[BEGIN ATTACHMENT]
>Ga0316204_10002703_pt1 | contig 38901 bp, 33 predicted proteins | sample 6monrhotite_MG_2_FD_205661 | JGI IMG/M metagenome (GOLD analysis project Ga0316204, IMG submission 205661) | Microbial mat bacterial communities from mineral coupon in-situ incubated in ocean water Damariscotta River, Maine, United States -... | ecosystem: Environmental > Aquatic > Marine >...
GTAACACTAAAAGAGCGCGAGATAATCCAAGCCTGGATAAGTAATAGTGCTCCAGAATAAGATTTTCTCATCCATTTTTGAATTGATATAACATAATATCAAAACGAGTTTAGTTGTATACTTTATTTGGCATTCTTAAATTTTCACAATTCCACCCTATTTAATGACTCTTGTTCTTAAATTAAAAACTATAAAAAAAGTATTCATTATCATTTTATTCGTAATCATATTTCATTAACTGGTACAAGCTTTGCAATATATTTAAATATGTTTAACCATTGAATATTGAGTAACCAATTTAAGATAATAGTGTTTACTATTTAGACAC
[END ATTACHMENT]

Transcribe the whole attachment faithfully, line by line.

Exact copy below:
>Ga0316204_10002703_pt1 | contig 38901 bp, 33 predicted proteins | sample 6monrhotite_MG_2_FD_205661 | JGI IMG/M metagenome (GOLD analysis project Ga0316204, IMG submission 205661) | Microbial mat bacterial communities from mineral coupon in-situ incubated in ocean water Damariscotta River, Maine, United States -... | ecosystem: Environmental > Aquatic > Marine >...
GTAACACTAAAAGAGCGCGAGATAATCCAAGCCTGGATAAGTAATAGTGCTCCAGAATAAGATTTTCTCATCCATTTTTGAATTGATATAACATAATATCAAAACGAGTTTAGTTGTATACTTTATTTGGCATTCTTAAATTTTCACAATTCCACCCTATTTAATGACTCTTGTTCTTAAATTAAAAACTATAAAAAAAGTATTCATTATCATTTTATTCGTAATCATATTTCATTAACTGGTACAAGCTTTGCAATATATTTAAATATGTTTAACCATTGAATATTGAGTAACCAATTTAAGATAATAGTGTTTACTATTTAGACAC